Higher groundwater levels from sea-level rise and increased flooding are likely the most important factors

Ghost forest
Standing dead tree trunks (a ghost forest) dominate this coastal landscape in New Jersey's Mullica River watershed. Dead and down trunks from an earlier forest that was buried in marsh sediment are exposed along the water's edge. Photo: Jennifer Walker

Why are “ghost forests” filled with dead trees expanding along the mid-Atlantic and southern New England coast?

Higher groundwater levels linked to sea-level rise and increased flooding from storm surges and very high tides are likely the most important factors, according to 
a Rutgers study on the impacts of climate change that suggests how to enhance land-use planning.

“Strategic land conservation and restoration of coastal areas are critical to provide space for coastal forests and adjacent salt marshes to move inland as the sea level rises,” said co-author Richard G. Lathrop Jr., director of the 
Center for Remote Sensing & Spatial Analysis and a professor of environmental monitoring in the Department of Ecology, Evolution, and Natural Resources in the School of Environmental and Biological Sciences at Rutgers University–New Brunswick.

Coastal forests in the mid-Atlantic and southern New England (from Virginia through Massachusetts) have a mix of hardwoods and evergreen trees. They provide habitat for an array of rare plants and wildlife, store carbon and are valuable timber resources. Coastal forests along with adjacent salt marshes also help buffer inland areas from coastal storms. But sea-level rise is altering coastal forest ecosystems and “ghost forests” filled with dead trees are becoming a growing phenomenon in parts of the Northeast.

Working with the 
U.S. Department of Agriculture Northeast Climate Hub and in consultation with the U.S. Geological Survey New Jersey Water Science Center, Rutgers researchers assessed the latest information on how coastal forests in the Northeast are responding to climate change. The likely reasons for the death of coastal forests vary by location. But the most important factors appear to be: rising groundwater levels that saturate soils in low-lying areas, especially during periods of high rainfall, stressing forest vegetation; and increasing saltwater inundation from very high tides and storm surges. Accelerated sea-level rise is expected to worsen these impacts, which can leave areas inhospitable for trees.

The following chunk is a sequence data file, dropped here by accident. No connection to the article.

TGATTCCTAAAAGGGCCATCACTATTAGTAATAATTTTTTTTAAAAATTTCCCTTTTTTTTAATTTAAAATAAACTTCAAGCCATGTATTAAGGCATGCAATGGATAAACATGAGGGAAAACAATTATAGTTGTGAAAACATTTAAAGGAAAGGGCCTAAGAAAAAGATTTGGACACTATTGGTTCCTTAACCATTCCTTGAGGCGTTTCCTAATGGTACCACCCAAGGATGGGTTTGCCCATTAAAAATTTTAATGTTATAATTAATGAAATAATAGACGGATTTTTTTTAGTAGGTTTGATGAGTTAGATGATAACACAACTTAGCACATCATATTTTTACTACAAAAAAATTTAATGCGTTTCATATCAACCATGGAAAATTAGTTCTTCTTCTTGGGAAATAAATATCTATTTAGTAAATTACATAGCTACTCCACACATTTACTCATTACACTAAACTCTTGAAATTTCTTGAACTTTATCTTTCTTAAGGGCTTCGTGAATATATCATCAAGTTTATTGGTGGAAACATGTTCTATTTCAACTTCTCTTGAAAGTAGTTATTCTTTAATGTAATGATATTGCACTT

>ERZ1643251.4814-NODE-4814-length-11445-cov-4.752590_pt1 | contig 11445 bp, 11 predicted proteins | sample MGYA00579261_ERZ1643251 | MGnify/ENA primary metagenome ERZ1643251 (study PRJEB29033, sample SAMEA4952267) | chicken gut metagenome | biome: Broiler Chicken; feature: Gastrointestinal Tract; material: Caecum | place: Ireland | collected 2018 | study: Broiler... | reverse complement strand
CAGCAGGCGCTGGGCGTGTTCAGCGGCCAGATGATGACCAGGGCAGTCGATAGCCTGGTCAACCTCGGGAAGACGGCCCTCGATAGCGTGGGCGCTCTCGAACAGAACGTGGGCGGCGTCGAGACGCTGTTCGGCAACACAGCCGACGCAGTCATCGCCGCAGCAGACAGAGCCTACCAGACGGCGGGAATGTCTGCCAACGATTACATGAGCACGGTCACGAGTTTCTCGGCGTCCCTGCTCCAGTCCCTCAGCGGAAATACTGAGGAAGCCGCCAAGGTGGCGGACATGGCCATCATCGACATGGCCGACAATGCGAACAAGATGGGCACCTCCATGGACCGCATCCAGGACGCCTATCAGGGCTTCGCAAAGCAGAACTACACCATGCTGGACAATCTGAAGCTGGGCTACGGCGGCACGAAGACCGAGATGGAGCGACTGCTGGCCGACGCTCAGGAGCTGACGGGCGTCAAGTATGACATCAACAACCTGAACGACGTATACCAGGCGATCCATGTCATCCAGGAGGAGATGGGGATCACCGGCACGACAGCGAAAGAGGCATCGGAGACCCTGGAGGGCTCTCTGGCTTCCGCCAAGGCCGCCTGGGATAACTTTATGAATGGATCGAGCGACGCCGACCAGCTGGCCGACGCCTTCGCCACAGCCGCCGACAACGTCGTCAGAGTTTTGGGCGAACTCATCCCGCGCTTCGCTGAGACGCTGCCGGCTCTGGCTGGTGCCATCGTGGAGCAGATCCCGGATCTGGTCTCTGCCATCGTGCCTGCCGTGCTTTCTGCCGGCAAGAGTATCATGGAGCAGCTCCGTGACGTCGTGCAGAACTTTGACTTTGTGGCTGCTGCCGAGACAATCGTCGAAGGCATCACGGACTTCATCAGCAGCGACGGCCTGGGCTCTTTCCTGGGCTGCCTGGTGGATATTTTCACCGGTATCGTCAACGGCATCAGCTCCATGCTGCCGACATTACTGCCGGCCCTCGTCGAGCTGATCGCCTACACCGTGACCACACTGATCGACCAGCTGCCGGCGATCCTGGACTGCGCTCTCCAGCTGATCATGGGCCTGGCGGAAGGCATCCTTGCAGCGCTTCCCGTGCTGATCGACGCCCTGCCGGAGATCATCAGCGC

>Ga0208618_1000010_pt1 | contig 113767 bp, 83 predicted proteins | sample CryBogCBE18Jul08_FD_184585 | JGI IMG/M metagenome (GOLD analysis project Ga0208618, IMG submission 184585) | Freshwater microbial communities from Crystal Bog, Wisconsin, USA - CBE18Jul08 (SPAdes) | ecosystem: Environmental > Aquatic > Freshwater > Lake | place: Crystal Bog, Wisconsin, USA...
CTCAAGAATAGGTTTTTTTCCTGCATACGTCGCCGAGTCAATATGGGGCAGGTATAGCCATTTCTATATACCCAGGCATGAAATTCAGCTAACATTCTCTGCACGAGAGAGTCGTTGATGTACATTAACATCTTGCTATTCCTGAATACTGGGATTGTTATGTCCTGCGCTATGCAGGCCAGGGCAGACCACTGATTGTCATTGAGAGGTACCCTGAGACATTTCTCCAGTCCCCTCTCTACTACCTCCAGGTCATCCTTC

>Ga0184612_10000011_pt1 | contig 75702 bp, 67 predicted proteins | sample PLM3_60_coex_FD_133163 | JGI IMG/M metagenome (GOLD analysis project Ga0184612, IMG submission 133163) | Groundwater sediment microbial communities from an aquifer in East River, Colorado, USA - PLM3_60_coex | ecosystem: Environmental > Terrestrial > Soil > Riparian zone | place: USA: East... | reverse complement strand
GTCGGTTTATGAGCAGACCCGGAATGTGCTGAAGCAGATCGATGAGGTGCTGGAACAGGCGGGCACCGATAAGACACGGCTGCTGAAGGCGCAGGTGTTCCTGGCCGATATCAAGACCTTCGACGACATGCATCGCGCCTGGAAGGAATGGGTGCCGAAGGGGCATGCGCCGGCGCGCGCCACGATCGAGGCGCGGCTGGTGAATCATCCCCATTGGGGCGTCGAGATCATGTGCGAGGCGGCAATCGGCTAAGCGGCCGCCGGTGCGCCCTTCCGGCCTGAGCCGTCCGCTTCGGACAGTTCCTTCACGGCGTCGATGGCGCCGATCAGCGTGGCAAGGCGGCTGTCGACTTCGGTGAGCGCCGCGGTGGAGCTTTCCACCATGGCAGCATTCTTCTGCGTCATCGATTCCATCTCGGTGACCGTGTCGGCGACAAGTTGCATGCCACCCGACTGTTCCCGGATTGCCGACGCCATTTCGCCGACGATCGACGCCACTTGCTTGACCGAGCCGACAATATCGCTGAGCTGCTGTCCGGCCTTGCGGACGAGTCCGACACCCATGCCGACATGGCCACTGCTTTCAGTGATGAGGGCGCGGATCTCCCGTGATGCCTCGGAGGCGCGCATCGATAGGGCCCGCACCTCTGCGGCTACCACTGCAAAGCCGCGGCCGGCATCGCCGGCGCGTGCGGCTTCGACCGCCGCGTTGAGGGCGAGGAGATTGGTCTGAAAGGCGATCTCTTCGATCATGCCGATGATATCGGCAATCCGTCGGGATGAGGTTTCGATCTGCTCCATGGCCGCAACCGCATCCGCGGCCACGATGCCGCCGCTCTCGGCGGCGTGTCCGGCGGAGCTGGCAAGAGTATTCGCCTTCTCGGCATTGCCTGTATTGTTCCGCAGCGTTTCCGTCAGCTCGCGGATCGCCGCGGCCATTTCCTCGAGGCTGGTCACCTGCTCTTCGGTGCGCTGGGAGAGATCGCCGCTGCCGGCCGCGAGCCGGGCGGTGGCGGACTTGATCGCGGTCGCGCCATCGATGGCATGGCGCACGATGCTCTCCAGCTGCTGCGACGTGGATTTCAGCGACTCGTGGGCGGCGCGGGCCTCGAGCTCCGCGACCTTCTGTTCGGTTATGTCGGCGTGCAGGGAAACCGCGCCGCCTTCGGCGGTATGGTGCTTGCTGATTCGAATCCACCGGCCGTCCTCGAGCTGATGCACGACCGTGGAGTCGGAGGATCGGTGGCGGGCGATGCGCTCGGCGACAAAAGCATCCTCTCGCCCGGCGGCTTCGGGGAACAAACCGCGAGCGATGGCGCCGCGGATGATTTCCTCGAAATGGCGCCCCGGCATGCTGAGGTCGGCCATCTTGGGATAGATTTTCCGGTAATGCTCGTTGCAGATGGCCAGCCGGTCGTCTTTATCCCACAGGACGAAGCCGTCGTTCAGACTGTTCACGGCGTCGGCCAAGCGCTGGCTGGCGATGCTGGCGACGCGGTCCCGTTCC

Better land-use planning is needed to protect marsh or coastal forest ecosystems, the study says. For starters, forest and adjacent marsh ecosystems should be viewed as one unit when management plans are formed. Creating 
living shorelines to slow shoreline erosion; depositing dredged sediments to allow marshes to move higher in elevation as the sea level rises; and restoring tidal creek networks may help slow sea-level rise impacts. Promoting forest vegetation species that better tolerate changing conditions may be an option for some areas.

Most importantly, strategic land conservation and restoration of coastal areas are needed to provide space for coastal forests and salt marshes to move inland as the sea rises. Easements and property buyouts are critical to ensure enough space for them to migrate together.

More research is needed on how to manage coastal forests as they become stressed, how to reduce competition for space from a common invasive reed known as Phragmites australis and how to enhance tree and shrub regeneration. Regional mapping and modeling are needed to better understand the scope of dead forests and projected future hotspots – a task the Rutgers team will undertake in the coming year.

The lead author is 
Rachael Sacatelli, geographic information systems coordinator at the Center for Remote Sensing and Spatial Analysis at Rutgers University–New Brunswick. Senior author Marjorie Kaplan is associate director of the Rutgers Climate Institute.